MANILA, Philippines – The memorandum of understanding (MOU) between the Philippines and China signed during President Xi Jinping’s recent visit to Manila may pave the way for the “win-win formula” to the South China Sea dispute.
These were the words of Supreme Court Senior Associate Justice Antonio Carpio on Friday, December 7, during the Pilipinas Conference organized by Stratbase and the Albert del Rosario Institute.
Carpio, a vocal critic of the Duterte administration’s handling of the West Philippine Sea issue, said the MOU might lead to a scenario where China agrees to develop oil and gas resources under Philippine laws.
There are indications that the MOU was designed to do just this, he said.
First, the MOU was drafted by the Philippines and not China. While the Chinese draft called for “joint exploration and exploitation of oil and gas,” the signed MOU allows only “cooperation in oil and gas activities.” This does not violate the Constitution, unlike the phrase “joint exploration” in which the Philippines “loses full control and supervision” over the resources, said Carpio.
Carpio also assumed that the service contracts to be entered by China National Offshore Oil Company (CNOOC) will exactly follow the model service contract to be found on the Philippines’ Department of Energy website.
“The model service contract of the Department of Energy in its first whereas clause states that the natural resources covered by the contract belong to the Philippine state,” he said.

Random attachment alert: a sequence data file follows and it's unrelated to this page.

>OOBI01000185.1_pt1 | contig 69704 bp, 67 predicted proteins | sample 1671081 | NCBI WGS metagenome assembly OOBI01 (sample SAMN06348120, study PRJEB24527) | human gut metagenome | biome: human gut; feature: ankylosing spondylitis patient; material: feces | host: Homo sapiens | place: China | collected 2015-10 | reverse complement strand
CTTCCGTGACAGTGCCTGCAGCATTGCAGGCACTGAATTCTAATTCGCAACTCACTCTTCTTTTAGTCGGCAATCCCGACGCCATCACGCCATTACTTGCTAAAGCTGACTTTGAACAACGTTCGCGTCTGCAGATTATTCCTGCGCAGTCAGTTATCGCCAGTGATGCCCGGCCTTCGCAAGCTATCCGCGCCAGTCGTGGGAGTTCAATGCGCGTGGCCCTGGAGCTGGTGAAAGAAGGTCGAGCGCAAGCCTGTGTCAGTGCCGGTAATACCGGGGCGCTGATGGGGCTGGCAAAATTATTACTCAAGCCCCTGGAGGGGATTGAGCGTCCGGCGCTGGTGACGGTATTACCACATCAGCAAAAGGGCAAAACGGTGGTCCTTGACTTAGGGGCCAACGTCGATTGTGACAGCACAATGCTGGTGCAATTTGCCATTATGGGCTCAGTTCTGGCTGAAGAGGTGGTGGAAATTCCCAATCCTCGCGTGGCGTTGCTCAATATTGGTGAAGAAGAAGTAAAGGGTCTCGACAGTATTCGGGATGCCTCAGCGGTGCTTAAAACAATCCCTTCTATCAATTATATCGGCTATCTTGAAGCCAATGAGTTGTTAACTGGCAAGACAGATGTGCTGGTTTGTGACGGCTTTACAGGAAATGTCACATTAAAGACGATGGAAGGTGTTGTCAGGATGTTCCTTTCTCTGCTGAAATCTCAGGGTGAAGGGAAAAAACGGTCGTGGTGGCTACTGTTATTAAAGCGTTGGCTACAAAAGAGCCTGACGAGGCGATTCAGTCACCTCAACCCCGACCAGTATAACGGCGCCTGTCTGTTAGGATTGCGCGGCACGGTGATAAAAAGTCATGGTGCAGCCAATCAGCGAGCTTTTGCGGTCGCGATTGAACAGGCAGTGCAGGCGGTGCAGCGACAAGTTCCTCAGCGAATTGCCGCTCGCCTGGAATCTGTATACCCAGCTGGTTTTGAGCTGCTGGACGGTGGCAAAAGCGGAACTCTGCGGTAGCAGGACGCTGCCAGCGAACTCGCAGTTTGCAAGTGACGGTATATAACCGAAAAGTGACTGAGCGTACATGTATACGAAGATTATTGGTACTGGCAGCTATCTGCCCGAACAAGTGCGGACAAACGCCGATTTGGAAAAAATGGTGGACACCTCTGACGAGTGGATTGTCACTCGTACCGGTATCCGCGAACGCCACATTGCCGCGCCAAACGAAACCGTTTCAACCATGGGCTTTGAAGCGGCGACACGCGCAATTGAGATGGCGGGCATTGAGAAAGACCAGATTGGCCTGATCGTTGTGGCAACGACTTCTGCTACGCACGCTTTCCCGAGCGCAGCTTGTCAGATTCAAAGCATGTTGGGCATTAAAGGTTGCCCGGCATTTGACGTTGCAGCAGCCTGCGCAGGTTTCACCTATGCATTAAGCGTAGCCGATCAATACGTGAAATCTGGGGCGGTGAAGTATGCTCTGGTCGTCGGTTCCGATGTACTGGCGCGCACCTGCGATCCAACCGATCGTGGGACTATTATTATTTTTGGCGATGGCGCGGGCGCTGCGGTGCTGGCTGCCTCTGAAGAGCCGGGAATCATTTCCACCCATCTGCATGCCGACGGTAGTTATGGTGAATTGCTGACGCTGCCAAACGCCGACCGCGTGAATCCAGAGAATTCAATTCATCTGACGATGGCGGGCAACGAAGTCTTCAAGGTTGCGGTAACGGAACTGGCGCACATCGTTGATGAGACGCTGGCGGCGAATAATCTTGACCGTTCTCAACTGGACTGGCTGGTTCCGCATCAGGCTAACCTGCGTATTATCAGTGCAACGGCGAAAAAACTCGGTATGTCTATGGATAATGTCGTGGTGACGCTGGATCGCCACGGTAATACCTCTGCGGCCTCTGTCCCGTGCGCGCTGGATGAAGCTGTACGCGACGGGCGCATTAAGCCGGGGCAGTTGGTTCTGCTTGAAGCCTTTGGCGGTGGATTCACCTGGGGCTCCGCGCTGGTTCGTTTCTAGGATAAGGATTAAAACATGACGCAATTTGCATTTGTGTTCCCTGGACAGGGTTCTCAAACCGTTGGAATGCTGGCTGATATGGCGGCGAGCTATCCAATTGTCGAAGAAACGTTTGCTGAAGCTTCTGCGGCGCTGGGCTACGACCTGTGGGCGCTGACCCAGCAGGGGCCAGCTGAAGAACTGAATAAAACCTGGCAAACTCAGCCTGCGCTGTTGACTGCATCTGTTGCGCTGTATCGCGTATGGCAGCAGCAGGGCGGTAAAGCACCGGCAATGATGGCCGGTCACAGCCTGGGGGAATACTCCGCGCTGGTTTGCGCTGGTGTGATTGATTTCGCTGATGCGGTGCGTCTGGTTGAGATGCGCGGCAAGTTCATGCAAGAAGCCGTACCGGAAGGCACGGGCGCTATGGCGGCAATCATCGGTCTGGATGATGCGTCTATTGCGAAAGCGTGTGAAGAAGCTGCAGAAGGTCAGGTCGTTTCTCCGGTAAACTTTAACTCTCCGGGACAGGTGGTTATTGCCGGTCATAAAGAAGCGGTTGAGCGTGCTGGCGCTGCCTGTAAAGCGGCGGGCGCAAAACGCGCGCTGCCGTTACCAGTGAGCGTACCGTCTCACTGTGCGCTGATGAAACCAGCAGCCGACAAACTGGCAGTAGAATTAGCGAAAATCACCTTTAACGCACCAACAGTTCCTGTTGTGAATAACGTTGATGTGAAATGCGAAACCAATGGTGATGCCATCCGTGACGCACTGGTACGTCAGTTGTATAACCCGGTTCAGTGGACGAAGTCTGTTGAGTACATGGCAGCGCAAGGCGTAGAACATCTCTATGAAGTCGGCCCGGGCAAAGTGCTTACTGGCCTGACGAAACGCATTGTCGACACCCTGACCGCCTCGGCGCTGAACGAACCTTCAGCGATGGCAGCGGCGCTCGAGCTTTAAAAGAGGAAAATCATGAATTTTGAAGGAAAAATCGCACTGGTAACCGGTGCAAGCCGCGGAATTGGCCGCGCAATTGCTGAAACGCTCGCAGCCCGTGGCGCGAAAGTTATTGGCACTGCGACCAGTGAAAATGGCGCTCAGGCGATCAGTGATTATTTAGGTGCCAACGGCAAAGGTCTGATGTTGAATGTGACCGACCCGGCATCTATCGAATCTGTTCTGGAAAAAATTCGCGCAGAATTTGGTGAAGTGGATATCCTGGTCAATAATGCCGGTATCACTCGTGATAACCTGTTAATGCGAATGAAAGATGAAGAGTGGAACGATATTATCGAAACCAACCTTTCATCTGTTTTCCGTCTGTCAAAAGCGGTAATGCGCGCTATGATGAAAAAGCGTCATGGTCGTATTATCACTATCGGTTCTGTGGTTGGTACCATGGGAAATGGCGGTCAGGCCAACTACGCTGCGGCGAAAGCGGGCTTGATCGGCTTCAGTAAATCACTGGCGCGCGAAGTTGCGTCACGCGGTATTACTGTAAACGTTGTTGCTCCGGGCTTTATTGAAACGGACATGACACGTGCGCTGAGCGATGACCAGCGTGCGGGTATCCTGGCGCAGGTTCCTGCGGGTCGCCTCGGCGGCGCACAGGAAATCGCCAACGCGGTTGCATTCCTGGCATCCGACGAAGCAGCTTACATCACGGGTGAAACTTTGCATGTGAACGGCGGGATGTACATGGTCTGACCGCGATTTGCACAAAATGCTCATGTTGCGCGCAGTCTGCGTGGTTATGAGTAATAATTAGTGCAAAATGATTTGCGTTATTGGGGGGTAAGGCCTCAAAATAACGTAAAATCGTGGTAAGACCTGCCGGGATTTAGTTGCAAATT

The sample contract also states that the contractor must “comply with Philippine laws, rules, and regulations” and that “the governing law shall be Philippine law,” said Carpio.
One such relevant Philippine law is Presidential Decree Number 1459, which states that the Philippines must get not less than 60% of the net income, including all taxes paid to the Philippines, in the payment of service contractors.
If such regulations are followed, CNOOC would be merely a subcontractor of the Philippine service contractor or an equity holder of the Philippine service contractor.
“Clearly, under the signed MOU, there is compliance with the Philippine Constitution and there is no waiver of Philippine sovereign rights under the arbitral ruling,” said Carpio.
On the cusp?
A hopeful Carpio said the MOU may usher in a “3rd phase” he expects in the South China Sea conflict. In this phase, China agrees to a compromise with the smaller claimant states.
“In the 3rd phase, China will no longer claim sovereign rights in the exclusive economic zones of other claimant states but will be satisfied wth half of the income,” said Carpio.
The real test will be if the “cooperation agreements” to be finalized in 12 months will involve the service contracts that state Philippine law will govern the oil and gas activities with China.
“If China actually accepts this cooperation arrangement, then we will have found the formula for finally settling the maritime dispute in the entire South China Sea,” said Carpio.
“This formula will be acceptable to other claimant states. With the signing of the MOU, have we entered the 3rd phase? Are we on the cusp of finally settling the maritime dispute in the entire South China Sea?” asked Carpio.
The answer lies with the working group and intergovernmental committee formed by the MOU to hammer out the cooperation agreements in a year. – Rappler.com
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